Similarly, the bright color choice and the absence of soft shadows are usually used in the anime circles and were likely used as an inspiration for this cover illustration. Colors consist of four primary ones used in printing – cyan, magenta, yellow, and key.
In the background, we can see the futuristic skyscrapers of Ditchtown, the place where the main character lives. Additionally, you can observe tech style designed circles that start behind the city and travel through the whole cover, giving the feeling of pulse/radiation. They act like the wi-fi symbol and symbolize online connection, tying together the real-world and the digital.
From the upper side of the cover, magenta tones start changing to cyan. A color that is commonly used in the tech space. The transition from one color to another deepens the symbolism of merging the physical and virtual worlds.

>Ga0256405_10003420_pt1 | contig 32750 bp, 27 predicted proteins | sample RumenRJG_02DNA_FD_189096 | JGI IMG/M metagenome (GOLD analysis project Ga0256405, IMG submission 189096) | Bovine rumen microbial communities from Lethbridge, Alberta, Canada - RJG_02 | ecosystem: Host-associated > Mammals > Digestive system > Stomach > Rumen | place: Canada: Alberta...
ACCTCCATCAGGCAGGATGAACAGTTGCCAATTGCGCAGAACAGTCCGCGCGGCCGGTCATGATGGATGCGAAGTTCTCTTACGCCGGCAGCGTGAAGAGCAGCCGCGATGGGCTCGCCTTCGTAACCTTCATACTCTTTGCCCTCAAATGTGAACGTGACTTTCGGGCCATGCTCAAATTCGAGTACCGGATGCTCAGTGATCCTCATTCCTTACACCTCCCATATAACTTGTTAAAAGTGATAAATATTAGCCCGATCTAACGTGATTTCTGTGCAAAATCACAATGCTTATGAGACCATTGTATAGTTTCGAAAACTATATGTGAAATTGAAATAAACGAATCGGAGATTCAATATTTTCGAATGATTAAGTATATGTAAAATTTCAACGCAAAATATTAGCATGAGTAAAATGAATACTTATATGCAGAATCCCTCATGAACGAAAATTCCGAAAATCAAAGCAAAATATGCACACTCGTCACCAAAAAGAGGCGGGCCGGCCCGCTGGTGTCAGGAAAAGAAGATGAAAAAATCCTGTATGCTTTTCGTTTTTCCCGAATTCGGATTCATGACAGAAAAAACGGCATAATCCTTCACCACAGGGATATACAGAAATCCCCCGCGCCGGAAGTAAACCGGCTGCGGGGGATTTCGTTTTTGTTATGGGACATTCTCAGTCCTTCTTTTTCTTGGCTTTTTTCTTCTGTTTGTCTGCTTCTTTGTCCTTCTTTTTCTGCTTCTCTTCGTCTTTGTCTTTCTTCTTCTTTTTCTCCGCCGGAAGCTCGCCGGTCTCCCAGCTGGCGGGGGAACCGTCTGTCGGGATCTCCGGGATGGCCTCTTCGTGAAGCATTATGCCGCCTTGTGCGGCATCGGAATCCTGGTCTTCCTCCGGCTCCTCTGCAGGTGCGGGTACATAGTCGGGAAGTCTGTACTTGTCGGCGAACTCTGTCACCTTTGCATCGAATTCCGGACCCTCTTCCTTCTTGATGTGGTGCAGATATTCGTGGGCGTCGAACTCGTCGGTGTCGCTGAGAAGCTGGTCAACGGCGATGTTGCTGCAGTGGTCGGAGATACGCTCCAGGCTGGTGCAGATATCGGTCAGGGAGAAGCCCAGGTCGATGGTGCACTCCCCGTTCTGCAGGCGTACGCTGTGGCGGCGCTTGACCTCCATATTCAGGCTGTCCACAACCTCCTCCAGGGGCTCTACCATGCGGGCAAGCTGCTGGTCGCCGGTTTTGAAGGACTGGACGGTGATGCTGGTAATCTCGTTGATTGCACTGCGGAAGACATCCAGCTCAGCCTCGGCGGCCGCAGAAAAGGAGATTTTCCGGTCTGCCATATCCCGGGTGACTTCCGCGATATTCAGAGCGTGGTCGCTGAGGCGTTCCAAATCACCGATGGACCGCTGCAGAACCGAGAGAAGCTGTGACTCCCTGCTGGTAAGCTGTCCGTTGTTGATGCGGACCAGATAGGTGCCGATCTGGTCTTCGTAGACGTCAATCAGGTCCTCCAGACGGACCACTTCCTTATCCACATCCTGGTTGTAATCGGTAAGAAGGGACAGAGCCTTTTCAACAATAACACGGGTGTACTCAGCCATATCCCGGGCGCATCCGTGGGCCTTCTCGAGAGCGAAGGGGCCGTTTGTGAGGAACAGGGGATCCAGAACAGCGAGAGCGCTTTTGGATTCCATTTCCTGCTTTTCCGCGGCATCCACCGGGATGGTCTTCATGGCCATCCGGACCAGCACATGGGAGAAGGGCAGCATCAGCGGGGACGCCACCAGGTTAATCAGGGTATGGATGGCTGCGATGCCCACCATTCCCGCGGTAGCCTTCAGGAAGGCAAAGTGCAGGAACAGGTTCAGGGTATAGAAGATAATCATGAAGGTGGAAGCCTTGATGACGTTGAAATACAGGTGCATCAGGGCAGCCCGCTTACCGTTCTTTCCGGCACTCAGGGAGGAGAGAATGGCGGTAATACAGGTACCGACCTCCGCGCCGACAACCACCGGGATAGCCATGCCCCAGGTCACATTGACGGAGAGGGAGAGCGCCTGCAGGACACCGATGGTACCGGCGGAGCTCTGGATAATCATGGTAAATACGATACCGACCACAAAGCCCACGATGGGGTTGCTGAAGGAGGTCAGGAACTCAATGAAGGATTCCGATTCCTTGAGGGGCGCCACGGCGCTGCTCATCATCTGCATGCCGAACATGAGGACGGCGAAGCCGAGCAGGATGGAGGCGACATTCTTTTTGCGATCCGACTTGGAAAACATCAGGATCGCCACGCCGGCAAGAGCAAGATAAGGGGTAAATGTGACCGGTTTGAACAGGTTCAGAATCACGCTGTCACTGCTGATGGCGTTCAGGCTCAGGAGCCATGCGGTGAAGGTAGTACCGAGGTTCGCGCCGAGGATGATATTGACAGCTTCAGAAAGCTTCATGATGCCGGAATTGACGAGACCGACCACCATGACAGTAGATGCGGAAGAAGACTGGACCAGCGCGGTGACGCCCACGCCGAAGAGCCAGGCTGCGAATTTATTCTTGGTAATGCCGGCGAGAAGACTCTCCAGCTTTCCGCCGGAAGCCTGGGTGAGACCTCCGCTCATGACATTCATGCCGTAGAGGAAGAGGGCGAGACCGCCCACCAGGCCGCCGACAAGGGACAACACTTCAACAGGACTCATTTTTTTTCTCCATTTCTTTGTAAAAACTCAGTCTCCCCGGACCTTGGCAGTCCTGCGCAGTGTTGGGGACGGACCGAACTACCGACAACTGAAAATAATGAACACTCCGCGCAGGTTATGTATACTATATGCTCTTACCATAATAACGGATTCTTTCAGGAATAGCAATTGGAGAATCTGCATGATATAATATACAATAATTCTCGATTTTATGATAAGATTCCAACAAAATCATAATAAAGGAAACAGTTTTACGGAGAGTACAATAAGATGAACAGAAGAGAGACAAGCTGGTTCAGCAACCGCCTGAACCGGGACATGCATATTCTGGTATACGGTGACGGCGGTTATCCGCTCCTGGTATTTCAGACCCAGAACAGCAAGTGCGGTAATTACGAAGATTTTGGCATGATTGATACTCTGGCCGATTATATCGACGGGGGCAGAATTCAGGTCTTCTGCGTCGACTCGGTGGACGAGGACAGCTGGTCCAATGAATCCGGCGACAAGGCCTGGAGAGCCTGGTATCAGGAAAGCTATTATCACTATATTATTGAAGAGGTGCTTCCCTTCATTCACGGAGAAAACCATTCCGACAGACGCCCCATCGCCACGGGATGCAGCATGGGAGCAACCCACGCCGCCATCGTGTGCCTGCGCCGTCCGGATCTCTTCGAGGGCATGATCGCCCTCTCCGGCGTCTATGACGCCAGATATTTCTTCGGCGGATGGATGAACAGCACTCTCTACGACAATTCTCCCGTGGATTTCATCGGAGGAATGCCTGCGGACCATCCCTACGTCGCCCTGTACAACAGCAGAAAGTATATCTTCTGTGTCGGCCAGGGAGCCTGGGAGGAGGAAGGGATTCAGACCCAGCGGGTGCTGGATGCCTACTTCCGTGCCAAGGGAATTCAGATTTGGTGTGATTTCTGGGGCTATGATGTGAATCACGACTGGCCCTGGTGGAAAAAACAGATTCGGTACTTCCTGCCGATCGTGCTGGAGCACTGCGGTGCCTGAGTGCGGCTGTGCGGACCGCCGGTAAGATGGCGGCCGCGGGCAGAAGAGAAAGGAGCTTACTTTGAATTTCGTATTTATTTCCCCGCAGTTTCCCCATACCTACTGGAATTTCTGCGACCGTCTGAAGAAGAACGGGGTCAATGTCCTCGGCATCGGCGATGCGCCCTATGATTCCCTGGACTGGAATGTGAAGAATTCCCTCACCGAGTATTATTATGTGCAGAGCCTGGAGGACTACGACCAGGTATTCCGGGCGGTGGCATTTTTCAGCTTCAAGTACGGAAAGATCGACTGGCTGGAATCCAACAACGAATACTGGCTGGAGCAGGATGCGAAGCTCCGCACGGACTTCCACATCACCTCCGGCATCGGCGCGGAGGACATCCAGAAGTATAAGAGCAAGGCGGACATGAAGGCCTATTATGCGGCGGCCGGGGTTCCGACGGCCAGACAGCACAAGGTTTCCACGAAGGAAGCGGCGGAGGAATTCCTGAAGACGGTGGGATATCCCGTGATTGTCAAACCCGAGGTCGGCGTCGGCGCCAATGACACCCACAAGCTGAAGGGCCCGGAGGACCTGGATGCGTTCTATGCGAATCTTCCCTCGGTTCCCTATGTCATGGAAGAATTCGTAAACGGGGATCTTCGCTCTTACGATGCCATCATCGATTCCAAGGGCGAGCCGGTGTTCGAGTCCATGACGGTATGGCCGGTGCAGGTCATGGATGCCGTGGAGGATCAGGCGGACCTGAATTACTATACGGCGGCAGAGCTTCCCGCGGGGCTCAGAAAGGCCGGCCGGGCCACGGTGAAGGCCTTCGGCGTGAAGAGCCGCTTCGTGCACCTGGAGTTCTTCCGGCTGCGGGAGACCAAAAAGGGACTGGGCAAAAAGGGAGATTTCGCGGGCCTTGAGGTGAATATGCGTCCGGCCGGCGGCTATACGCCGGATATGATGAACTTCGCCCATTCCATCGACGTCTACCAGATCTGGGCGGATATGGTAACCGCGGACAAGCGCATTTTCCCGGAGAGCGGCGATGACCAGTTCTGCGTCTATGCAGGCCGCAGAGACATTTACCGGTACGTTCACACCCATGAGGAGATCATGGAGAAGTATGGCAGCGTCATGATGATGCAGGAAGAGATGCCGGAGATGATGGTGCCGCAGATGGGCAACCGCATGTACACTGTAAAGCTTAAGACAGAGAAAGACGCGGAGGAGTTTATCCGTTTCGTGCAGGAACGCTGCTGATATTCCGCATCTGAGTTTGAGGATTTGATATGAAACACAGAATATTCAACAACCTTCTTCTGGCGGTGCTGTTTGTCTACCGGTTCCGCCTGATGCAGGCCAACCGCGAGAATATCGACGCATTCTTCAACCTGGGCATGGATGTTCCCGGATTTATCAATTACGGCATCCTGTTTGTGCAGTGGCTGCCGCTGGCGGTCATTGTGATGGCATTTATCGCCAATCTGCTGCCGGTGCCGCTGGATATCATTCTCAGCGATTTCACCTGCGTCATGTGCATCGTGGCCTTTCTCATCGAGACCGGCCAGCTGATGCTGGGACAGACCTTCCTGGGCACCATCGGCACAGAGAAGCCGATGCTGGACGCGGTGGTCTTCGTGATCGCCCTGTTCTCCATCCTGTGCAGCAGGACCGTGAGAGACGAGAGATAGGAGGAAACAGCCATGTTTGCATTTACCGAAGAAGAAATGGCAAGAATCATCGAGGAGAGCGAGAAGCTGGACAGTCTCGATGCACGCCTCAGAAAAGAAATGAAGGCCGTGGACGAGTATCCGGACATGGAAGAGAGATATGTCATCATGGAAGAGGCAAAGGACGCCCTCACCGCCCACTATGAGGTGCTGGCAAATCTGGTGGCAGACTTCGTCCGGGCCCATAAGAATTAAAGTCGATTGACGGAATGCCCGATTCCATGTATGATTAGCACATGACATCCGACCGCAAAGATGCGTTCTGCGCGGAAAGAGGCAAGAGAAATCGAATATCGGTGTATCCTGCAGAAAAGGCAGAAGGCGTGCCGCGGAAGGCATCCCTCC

Both colors are used for the illustration of a protagonist as well. She’s mainly illustrated in magenta color – a representation of the real world and a few pinches of cyan that indicates the digital environment to which she’s slowly connecting.
In the intersection of both worlds, we can see the yellow portal, a representation of the gateway between the two.
The two different yellow tones create the impression of a tunnel. Along with that, the outer circle has a bluish stroke that represents the beginning of cyberspace.
The artist captured the exact moment when Ash touches the digital plane. As mentioned earlier, the cyan color indicates this connection.
Because she only tapped the digital playground and she’s not entirely consumed by it, her shape only has a small amount of blue outline. Contrary if she’d be already fully immersed in the cyberworld, her whole figure would be painted in blue color.
The only color that didn’t change on the character is her goggles’ hue, which remained pink. This color symbolizes the living person behind them.
We can also observe the eclectic lines that appear from the portal and create this action vibe, where anticipation rises before the tournament beginning.
The lettering used for the title is another prime example of typical sci-fi typography. You can notice sharp lines that are typically seen on computer components.